communication and planning, shared understanding of the role
and responsibilities of paraeducators and ongoing monitoring of
the way in which support is provided”. Hauwerwas and Goess-
ling (2008) and Takala (2007) also emphasize the importance
of joint planning.
Liston et al. (2009) highlight the need to seek the paraeduca-
tor’s viewpoint. Brant and Burgess (2009) explain how this is
done at London University’s Institute of Education (UK), where
teacher candidates complete a one-week internship as para-
educators in order to better appreciate the paraeducator’s role.
Brant and Burgess report that the teacher candidates came to
better appreciate the challenges that face paraeducators, as well
as the students and teachers in classrooms that cater for a wide
variety of students needs. Perhaps more important to this dis-
cussion, they came to see the benefits of planning and col-
laborating with the classroom teacher and the critical need for
open communication. These are all elements of teamwork that
teachers practice to a greater or lesser extent with professional
colleagues which are also conducive to effective teacher-
paraeducator collaborations in inclusive classrooms. DeVecchi
and Rouse (2010) go so far as to suggest that truly inclusive
schools and communities work to support the inclusion of not
only students, but also of the adults who work in them.
Enhancing Paraeducator s’ Expe r i e nce s
McGrath et al. (2010) chart ten particular challenges that face
teachers when working with paraeducators, and provide re-
commendations for meeting these challenges and at the same
time meeting the needs of the students. They offer a mnemonic
for their recommendations, which are bulleted below:
P Prepare the paraprofessional from the beginning on his or
A Assert your expectations in a helpful manner;
R Review frequently how things are going;
A Agree to work out any problems and support each other;
P Plan carefully the activities you wish the paraprofessional
R Reinforce the paraprofessional for his or her many con-
tributions and successes;
O Observe the paraprofessional frequently to ensure all is
going well (McGrath et al., 2010: p. 6).
If a classroom teacher does not take the initiative in provi-
ding supervision, Ashbaker & Morgan (2006) recommend that
paraeducators should be proactive in seeking supervision in
order that there may be a collaborative team approach to wor-
king in the classroom. Carnahan et al. (2009) are more specific
in their recommendation that paraeducators be encouraged to
provide feedback to teachers on shared philosophies and ways
of working with students. We strongly acknowledge the con-
tribution that paraeducators can make to the success of the
Among researchers and professional educators, there is con-
sensus over the practical strategies and approaches that facili-
tate collaborative working relationships between teachers and
paraeducators; there is likewise recognition that this is not al-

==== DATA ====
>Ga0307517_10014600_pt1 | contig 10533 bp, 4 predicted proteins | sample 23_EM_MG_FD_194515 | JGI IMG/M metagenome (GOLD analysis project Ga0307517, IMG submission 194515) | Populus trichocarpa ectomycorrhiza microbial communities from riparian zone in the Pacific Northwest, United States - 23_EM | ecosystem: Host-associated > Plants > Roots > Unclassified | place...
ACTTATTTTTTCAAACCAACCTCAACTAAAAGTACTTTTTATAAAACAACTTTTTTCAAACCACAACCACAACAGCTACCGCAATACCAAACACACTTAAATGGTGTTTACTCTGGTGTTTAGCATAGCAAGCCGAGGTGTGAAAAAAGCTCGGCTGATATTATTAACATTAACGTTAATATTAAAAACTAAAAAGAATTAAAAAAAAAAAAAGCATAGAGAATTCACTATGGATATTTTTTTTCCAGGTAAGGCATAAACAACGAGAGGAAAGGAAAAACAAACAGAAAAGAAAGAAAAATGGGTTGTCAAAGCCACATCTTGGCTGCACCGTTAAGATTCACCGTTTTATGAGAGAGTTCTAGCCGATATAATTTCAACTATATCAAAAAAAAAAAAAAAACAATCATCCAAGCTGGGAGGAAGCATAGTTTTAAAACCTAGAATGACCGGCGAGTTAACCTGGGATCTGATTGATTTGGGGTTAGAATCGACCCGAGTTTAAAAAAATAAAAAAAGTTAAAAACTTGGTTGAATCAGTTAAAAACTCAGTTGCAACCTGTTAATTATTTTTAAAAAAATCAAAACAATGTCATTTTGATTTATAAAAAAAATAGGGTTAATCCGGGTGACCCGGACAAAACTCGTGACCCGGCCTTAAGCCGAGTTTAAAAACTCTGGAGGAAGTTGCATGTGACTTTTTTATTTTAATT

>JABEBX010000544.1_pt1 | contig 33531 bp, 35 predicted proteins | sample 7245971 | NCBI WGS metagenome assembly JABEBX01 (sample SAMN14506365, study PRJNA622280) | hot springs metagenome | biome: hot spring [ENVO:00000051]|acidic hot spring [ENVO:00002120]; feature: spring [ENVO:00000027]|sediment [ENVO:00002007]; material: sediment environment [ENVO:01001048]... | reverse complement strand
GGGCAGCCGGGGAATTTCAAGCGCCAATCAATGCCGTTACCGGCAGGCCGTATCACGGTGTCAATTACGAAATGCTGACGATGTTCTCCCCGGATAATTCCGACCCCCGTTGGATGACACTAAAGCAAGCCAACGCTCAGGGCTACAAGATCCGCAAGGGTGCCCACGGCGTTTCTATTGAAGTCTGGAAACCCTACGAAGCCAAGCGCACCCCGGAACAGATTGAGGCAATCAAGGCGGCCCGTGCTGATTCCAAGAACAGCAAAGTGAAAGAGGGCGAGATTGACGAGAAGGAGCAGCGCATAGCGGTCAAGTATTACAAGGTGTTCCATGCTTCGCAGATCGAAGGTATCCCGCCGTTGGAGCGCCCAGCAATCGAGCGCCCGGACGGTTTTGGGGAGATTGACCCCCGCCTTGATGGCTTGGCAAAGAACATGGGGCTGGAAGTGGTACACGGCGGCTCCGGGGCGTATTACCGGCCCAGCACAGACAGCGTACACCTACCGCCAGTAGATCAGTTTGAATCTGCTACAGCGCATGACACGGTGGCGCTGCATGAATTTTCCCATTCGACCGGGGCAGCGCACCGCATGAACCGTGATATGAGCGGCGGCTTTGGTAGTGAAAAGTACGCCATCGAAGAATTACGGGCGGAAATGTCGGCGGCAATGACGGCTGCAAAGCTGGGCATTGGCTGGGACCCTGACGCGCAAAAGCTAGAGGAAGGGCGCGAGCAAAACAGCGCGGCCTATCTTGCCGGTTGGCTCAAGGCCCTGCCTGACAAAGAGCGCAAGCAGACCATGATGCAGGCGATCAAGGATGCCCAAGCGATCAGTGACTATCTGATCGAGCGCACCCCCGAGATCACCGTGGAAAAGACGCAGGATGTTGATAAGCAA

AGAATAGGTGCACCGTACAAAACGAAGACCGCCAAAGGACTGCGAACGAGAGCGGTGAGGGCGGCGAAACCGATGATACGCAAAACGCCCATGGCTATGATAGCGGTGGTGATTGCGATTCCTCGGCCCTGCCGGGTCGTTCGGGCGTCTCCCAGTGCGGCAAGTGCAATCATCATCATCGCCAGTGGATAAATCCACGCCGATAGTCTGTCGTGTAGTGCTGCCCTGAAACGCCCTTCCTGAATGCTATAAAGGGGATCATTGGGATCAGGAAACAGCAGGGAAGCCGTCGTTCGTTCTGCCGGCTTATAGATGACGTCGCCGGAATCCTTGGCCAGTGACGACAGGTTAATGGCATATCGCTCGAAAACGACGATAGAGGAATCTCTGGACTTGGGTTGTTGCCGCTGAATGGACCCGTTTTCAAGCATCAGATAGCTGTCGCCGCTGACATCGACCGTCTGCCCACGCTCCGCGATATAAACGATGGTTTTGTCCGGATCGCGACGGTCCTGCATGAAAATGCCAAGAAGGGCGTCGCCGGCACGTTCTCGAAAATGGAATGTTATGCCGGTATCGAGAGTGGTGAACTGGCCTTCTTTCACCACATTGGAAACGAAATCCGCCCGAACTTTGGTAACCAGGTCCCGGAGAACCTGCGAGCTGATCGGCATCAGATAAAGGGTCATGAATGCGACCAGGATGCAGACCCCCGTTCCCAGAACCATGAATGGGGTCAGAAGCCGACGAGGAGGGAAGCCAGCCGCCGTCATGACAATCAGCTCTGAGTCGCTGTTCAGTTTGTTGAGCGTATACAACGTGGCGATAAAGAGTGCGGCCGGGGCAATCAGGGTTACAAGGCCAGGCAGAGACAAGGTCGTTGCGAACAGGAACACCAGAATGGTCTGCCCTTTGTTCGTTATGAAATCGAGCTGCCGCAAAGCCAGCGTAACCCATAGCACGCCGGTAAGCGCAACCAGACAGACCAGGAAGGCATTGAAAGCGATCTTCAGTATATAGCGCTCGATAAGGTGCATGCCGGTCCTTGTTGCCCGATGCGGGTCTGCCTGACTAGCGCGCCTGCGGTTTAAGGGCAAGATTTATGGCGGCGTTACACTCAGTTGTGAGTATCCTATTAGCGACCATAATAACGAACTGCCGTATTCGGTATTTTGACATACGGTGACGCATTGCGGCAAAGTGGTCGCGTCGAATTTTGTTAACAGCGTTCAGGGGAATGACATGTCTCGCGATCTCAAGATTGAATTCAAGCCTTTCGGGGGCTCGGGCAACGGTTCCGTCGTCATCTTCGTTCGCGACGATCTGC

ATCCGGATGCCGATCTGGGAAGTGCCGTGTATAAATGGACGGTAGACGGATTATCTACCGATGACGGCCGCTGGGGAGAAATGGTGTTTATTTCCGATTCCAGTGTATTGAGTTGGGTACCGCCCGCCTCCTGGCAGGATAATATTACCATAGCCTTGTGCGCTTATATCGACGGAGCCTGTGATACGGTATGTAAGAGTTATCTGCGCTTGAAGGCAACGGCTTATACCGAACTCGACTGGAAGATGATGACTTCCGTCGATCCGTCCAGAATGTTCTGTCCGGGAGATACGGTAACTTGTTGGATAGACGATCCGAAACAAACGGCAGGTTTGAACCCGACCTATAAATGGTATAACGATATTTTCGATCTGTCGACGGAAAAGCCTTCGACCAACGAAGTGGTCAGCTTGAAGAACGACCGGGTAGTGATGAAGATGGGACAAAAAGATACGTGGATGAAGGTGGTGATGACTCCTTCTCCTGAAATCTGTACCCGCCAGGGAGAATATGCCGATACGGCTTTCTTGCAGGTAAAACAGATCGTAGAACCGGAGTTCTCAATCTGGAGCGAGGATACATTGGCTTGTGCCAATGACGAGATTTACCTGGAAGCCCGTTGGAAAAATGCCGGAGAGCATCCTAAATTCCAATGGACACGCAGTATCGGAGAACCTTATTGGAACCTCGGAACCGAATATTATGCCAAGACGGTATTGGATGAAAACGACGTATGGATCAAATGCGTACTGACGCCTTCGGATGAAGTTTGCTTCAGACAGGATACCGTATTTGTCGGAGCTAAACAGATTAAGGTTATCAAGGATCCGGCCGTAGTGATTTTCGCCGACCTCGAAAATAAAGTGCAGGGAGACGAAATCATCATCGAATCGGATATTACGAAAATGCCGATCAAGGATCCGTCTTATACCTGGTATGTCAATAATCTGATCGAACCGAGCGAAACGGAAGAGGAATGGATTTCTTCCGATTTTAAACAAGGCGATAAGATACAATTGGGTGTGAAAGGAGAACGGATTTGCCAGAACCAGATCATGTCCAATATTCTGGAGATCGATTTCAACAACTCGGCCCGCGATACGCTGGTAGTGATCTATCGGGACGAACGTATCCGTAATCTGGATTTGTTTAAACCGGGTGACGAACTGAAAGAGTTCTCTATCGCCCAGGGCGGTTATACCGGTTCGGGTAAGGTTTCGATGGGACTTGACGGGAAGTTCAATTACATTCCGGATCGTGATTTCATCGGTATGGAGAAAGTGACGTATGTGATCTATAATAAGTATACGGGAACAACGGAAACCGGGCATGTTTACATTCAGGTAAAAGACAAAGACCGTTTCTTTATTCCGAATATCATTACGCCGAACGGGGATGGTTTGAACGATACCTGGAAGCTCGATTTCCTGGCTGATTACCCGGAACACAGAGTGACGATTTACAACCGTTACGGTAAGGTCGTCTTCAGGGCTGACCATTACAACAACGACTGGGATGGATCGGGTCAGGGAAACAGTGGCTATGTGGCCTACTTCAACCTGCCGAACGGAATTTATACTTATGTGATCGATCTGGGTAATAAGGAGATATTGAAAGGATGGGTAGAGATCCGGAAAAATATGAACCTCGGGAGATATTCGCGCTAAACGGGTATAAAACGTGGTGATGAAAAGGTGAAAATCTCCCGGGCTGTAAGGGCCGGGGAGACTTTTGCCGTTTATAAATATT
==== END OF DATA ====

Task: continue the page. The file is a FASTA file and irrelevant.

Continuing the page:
ways an easy task. Wilson and Bedford (2008) refer to the
“tensions between leadership and partnership” which teachers
may experience. Veck (2009) argues that before paraeducators
can contribute meaningfully to an inclusive classroom envi-
ronment, teachers and administrators must examine the extent
to which school practices tend to marginalize paraeducators and
the students they support. Warnings have been issued:
“[T] here is a real danger that the rise of support staff will be
equated in the minds of the community, and perhaps of educa-
tors, with—at best—the pathological development of a mino-
rity force to deal with an aberrant group of pupils, or at worst
with the development of a second class teaching force to deal
Copyright © 2012 SciRe s . 325
B. Y. ASHBAKER, J. MORGAN
with second class pupils. That would turn an educational op-
portunity into a democratic disaster” (Kerry & Kerry, 2003: p.
What is abundantly clear is that training in how to work ef-
fectively with other adults (in particular paraeducators) cannot
be an elective in a teacher education program—either general
or special education. Kamman and Long (2010) describe—and
recommend—an intensive induction training for special educa-
tors, ensuring teacher quality and retention and including
knowledge and skills relating to collaborative work. Unfortu-
nately, such training is not commonly available, and we still
have a generation of teachers in classrooms around the world
who have received little if any training in how to work effect-
tively with paraeducators. This being the case, we should be
seeking early answers to the following questions:
1) What models exist of effective paraeducator employment
and supervision (meeting the needs of students and adults
2) How can these models be adopted/adapted to meet the
needs of a range of educational systems and provision without
lessening their effectivenes s?
3) How can teacher education best be involved with these
models, to ensure cohesion and thorough preparation and pro-
fessional development for both teachers and paraeducators?
Paraeducators can be of inestimable value to inclusive class-
rooms, but this value can only be truly realized when special
educators take the initiative to be the manager of their own
classrooms—when they take upon themselves the responsibility
to work with paraeducators as fellow team members—in accor-